Post and stock photo (of a house that's probably over-assessed) by the Hawthorne Hawkman.
A lawsuit alleging that property tax assessments are unfairly calculated so that lower-income neighborhoods are paying more than their fair share has been dismissed on a technicality. A brief NXNS recap of links: the lawsuit documents can be found here, CURA mapped out where in Minneapolis people are paying assessments that are either more or less than market value, I posited that perhaps the key question is whether a post-foreclosure sale from a bank to an individual counts as a forced sale, and a Minneapolis assessor didn't answer that direct question.
So where does the lawsuit stand now? Well...
...the dismissal may actually be a good thing. If the plaintiffs had won the initial round, the ruling would be limited to just the years for which the plaintiffs were suing and would also be binding only to the parties bringing the action forward. Instead, what happened was that the judge tossed the suit largely on the grounds that the plaintiffs had prior opportunities to challenge the assessed value and did not do so.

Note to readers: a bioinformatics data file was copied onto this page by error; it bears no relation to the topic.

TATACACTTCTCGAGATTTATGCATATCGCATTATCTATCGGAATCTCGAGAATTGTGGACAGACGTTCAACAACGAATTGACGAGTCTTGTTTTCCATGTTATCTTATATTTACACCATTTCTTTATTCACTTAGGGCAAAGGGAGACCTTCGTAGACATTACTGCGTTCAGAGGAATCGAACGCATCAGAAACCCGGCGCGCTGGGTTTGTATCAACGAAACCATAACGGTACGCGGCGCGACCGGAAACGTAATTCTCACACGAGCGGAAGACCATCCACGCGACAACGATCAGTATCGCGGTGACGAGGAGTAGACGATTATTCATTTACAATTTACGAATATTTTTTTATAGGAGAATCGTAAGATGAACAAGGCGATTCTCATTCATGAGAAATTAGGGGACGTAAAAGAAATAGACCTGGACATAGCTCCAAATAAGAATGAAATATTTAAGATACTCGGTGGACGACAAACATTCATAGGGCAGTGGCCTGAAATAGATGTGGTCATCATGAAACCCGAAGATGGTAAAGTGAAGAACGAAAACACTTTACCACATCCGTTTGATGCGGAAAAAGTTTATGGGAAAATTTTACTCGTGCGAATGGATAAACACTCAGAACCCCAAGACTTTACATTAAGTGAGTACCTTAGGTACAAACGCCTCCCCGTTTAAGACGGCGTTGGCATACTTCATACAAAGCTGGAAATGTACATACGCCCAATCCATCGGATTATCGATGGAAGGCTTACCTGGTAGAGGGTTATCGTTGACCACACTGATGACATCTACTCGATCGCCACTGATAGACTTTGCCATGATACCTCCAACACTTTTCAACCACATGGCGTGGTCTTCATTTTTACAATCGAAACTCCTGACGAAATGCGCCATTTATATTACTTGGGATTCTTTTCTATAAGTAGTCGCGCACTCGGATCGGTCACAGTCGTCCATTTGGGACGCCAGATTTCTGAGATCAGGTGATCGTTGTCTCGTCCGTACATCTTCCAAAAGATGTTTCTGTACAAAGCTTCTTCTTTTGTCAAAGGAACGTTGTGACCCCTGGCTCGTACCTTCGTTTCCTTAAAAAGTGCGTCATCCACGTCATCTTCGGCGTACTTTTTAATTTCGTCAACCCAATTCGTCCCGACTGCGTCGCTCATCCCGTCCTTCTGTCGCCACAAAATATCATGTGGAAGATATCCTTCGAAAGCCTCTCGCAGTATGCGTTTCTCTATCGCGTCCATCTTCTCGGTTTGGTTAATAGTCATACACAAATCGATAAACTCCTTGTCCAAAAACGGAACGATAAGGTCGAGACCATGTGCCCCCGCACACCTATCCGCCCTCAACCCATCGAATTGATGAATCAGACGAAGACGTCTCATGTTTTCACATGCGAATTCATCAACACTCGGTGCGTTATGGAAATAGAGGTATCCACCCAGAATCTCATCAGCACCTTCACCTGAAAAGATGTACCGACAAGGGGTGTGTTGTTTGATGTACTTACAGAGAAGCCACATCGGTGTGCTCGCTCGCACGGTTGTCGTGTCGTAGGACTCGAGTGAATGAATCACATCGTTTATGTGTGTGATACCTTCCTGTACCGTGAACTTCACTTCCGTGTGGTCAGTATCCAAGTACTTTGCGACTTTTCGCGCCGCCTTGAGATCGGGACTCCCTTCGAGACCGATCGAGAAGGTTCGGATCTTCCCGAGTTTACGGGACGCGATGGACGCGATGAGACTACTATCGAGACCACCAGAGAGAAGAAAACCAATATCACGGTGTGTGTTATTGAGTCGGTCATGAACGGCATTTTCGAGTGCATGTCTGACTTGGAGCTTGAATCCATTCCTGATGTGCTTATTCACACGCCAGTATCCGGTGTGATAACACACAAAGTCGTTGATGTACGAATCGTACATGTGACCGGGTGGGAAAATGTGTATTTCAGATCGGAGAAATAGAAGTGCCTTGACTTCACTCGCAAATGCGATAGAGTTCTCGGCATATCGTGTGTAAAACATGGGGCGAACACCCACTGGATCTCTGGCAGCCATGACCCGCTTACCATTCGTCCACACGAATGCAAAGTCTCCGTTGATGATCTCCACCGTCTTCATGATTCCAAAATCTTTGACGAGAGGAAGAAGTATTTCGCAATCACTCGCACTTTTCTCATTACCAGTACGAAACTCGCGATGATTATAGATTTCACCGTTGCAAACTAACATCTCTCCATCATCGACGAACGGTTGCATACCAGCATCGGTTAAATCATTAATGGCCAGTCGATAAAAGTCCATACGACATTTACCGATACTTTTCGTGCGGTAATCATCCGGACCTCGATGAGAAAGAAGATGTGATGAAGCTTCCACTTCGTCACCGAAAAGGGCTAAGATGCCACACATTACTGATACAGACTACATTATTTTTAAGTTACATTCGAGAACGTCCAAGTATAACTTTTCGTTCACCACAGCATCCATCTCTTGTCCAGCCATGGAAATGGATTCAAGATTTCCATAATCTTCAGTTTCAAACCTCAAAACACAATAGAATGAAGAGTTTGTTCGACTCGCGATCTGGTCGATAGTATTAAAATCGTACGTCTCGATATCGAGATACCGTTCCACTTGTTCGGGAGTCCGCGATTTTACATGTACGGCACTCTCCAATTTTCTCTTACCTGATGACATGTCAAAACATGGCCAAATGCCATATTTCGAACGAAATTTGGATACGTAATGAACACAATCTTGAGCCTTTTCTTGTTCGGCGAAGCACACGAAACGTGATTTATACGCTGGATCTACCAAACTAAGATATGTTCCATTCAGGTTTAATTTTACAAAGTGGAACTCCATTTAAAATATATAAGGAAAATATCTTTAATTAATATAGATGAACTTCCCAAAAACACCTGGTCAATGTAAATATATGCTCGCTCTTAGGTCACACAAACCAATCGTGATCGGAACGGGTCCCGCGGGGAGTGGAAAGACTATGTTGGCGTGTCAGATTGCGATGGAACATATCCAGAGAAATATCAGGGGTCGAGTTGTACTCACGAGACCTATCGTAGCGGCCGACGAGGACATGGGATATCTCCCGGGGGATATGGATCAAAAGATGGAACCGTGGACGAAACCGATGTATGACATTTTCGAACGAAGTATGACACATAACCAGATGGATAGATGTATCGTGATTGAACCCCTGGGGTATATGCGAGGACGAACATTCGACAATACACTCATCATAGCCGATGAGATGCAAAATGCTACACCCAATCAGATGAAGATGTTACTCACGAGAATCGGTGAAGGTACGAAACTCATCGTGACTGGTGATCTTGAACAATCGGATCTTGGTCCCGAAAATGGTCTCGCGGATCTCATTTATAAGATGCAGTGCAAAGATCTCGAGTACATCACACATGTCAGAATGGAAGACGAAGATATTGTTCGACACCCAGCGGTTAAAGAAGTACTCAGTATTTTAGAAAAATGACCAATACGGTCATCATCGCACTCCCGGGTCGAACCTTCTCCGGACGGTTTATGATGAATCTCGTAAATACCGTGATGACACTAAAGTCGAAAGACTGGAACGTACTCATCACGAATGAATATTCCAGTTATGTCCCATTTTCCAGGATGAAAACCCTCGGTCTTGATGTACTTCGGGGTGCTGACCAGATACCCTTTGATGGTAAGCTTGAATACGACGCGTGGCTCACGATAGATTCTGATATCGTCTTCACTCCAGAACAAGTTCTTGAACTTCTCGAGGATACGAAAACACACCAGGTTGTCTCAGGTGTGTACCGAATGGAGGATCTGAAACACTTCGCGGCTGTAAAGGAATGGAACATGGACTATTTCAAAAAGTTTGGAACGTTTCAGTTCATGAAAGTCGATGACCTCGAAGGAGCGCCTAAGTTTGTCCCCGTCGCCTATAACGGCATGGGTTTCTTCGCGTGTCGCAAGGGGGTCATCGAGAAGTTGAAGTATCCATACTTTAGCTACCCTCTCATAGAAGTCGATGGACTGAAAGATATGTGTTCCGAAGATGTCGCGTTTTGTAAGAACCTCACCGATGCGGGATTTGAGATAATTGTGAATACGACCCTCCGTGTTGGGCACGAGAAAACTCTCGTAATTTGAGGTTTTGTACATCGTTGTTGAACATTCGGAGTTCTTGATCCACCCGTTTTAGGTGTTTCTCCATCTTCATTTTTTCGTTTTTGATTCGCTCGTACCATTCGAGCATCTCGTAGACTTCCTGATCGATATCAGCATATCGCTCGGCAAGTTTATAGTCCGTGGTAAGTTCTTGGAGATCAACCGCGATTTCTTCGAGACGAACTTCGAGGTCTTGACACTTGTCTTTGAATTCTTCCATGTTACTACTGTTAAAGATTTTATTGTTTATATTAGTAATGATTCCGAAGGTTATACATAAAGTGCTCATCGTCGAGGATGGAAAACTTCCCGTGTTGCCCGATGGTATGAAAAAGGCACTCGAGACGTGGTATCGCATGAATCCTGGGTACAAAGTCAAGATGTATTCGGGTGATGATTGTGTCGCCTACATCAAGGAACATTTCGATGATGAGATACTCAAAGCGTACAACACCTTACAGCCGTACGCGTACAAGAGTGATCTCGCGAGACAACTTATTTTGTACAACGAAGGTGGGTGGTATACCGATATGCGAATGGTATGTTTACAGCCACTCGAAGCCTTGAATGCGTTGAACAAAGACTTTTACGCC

The state Supreme Court's rulings though, are binding on everyone. From that perspective, the Supreme Court is actually a better forum for this argument to be heard. The whole point of the suit is to address what the plaintiffs attest are structural injustices inherent in the city's assessment process. If they prevail at the state, that will go a long way towards forcing appropriate changes in the city's tax structure.
(Or from the city's perspective, if the defendants win here, then it will validate their position that they've been doing it right all along.)
Either way, this has always been viewed as a two- or three-year process, with year one including an expected setback.